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JOURNAL OF NEUROSURGICAL SCIENCES
A Journal on Neurosurgery
Indexed/Abstracted in: e-psyche, EMBASE, PubMed/MEDLINE, Neuroscience Citation Index, Science Citation Index Expanded (SciSearch), Scopus
Impact Factor 1,651
Journal of Neurosurgical Sciences 2003 September;47(3):119-28
Bilateral high frequency subthalamic stimulation in Parkinson’s disease: long-term neurological foll ow-up
Romito L. M. 1, Scerrati M. 2, Contarino M. F. 3, Iacoangeli M. 2, Bentivoglio A. R. 3, Albanese A. 3
1 “Carlo Besta” National Neurologic Institute, Milan, Italy
2 Department of Neurosurgery, Azienda Ospedaliera Umberto I, University of Ancona, Ancona, Italy
3 Division of Neurology, Catholic University of The Sacred Heart, Rome, Italy
Aim. High frequency stimulation of the subthalamic nucleus (STN) is gaining recognition as a new symptomatic treatment for Parkinson’s disease (PD). The first available long-term observations show the stability of the efficacy of this procedure in time.
Methods. Quadripolar leads were implanted bilaterally under stereotactic conditions in the STN of patients with advanced PD. High frequency stimulation was applied for 24 hours a day. Following implant, antiparkinsonian medication was reduced as much as possible and stimulation was gradually increased. The patients were evaluated in the practically defined “off” condition and in the “on” condition using the unified PD rating scale (UPDRS) and the Schwab & England scale. Neuropsychological testing was performed before and after the implant. Thirty-three patients were followed up for at least 3 months and 13 among them until 36 months.
Results. The patients had a mean age of 56.8±7.1 years and a mean disease duration of 13.8±5.5 years; they were followed-up for an average of 25.7±13.5 months. At the time of the last available visit, the stimulation amplitude was 2.47±0.40 V (the total energy delivered averaged 1.57±0.8 μW). The levodopa-equivalent daily dose was reduced by 56.2% (p<0.001). Parkinsonian features were improved in all patients, the greatest changes were seen for tremor, gait, bradykinesia and postural stability, then rigidity and limb akinesia. Compared with the pre-implant conditions, the UPDRS motor score in the “off” condition was improved by 51.6% at the time of the last visit (p<0.001), the UPDRS activities of daily living score was improved by 68.5% (p<0.001), the Schwab & England scale was improved by 196.8% (p<0.001). The neuropsychological data did not show significant changes. Night sleep improved in all patients, due to increased mobility at night. In almost all patients insomnia was resolved. All patients gained weight after surgery with an increase of 11.1% (p<0.001) compared to their pre-implant weight.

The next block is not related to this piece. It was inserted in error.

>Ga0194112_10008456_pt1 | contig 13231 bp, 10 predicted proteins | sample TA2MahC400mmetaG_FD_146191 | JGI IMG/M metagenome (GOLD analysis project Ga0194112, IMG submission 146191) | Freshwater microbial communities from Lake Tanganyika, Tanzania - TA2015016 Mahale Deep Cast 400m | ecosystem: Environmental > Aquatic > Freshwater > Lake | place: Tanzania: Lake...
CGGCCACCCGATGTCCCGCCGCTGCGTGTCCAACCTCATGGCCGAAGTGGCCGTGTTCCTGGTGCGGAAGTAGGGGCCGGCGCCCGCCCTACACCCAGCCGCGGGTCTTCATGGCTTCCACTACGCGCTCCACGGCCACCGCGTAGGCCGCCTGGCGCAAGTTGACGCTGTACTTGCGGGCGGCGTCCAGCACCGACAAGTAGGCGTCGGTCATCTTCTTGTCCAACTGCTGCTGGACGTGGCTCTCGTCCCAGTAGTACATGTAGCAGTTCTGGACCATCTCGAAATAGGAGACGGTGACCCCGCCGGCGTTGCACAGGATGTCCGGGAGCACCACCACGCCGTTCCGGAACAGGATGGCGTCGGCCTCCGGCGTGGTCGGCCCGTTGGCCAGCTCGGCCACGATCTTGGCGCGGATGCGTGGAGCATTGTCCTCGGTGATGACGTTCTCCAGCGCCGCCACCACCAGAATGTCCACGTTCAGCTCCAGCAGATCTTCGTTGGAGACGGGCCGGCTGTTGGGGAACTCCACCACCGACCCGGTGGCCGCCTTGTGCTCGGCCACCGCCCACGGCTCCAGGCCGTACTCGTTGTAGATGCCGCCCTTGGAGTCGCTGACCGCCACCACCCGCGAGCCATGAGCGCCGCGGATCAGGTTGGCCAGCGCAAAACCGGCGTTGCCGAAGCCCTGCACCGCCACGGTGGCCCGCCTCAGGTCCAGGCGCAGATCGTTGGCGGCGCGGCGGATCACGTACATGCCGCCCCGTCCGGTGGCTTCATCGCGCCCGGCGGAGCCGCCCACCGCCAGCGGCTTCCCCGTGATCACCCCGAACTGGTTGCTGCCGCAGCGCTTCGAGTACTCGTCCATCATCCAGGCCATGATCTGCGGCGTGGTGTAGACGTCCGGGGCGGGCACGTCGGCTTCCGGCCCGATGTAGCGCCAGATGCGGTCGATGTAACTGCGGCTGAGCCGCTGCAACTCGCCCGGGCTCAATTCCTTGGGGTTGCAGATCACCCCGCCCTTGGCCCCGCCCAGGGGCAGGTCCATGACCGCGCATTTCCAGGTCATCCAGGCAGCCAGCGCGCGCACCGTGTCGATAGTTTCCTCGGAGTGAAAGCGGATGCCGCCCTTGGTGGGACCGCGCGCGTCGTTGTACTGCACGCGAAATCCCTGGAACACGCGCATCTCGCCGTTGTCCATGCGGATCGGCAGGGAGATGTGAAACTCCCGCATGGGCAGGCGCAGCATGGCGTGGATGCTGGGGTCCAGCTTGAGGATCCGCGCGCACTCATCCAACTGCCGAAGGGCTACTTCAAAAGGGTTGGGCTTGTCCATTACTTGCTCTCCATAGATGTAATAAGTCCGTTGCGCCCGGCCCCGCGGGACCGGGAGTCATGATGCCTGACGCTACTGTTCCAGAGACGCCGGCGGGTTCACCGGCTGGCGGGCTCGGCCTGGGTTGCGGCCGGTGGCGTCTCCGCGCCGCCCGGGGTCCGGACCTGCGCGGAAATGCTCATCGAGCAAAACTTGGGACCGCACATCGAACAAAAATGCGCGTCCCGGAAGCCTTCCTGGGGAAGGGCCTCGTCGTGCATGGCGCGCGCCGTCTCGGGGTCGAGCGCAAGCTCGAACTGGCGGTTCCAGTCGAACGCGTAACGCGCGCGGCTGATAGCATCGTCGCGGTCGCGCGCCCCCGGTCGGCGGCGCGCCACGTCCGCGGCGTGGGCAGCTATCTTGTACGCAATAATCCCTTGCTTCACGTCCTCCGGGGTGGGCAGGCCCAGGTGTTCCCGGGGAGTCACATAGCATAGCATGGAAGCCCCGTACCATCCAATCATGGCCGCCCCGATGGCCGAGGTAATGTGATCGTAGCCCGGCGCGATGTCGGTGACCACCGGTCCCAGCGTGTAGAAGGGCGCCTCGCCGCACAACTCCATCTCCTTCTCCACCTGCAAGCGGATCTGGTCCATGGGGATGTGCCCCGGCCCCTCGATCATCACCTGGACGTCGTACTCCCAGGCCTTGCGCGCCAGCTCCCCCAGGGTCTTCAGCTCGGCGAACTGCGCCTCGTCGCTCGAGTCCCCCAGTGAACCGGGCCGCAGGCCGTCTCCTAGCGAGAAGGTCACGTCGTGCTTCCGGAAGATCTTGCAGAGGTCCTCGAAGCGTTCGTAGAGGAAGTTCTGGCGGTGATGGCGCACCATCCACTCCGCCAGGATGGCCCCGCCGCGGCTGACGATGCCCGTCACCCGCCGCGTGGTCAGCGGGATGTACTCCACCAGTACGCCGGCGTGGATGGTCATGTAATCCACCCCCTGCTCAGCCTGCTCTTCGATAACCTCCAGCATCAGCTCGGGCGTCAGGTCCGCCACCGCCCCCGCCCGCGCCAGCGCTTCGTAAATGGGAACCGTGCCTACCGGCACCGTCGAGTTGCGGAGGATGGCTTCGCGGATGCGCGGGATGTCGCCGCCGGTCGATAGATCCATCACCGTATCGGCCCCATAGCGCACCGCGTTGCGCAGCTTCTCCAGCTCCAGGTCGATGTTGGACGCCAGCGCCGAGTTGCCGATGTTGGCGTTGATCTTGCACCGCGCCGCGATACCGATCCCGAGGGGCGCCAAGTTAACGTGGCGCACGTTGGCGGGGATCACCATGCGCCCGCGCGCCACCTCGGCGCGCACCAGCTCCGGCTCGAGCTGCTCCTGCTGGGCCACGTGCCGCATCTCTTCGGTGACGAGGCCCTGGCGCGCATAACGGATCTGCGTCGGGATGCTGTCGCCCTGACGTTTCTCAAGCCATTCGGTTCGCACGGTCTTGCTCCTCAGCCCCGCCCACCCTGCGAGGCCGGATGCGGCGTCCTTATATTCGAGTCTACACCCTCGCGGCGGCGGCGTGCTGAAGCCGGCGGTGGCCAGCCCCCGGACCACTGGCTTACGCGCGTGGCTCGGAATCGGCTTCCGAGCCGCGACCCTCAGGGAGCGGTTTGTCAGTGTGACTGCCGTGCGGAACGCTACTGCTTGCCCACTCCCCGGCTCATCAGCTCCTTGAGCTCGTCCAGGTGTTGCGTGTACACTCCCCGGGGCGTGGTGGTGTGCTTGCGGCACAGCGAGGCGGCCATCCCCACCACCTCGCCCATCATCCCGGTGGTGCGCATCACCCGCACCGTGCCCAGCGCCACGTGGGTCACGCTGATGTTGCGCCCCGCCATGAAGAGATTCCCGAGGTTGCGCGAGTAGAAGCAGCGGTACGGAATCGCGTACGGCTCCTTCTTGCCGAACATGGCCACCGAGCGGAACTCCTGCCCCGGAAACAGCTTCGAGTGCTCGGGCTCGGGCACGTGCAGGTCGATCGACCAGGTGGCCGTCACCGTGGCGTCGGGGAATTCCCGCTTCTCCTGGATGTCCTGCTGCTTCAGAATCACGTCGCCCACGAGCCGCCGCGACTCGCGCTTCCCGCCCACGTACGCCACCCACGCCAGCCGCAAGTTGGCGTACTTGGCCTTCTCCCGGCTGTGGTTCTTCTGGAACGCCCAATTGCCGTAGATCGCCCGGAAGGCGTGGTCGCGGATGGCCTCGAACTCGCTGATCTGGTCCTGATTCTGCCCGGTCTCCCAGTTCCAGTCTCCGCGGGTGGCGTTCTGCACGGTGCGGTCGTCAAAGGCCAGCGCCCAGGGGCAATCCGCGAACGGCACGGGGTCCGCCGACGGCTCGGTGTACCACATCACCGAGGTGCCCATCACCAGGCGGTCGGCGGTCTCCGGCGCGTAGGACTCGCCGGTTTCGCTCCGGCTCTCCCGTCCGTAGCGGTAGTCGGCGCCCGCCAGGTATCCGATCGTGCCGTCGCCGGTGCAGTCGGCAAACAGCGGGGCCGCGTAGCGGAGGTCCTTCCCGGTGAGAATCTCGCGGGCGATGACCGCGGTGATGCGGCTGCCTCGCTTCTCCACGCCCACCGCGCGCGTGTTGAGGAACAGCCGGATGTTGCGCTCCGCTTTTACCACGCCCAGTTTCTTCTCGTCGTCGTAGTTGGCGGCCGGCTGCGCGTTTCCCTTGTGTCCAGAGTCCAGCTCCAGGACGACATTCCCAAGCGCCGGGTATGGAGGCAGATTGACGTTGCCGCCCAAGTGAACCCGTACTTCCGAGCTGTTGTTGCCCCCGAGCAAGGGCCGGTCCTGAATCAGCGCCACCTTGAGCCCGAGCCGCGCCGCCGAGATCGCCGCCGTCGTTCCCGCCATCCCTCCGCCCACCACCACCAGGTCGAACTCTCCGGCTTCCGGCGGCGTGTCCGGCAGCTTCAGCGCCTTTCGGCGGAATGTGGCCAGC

The most common permanent side effects consisted in hypophonia and dysarthria, transient side effects were increased sexuality and mania, the most common side effects related to stimulation were ballic or choreic dyskinesias. The most common adverse event related to the surgical procedure was transient psychosis; unexplained switching-off of the stimulator was the most common device-related effect.
Conclusion. This study extends our recentely published 3-years FU series. It confirms again that symptomatic efficacy of STN stimulation is retained during the 2nd and 3rd years following the implant, without any obvious decay of efficacy or need for increase of energy delivered. Improvement of dyskinesias also persists and the procedure is well tolerated. Side effects and adverse events are sometimes severe, but can be managed in most cases. The improvement of daily living activities outweighs by far the motor benefit, indicating that the use of this procedure significantly improves the patients’ lifestyle.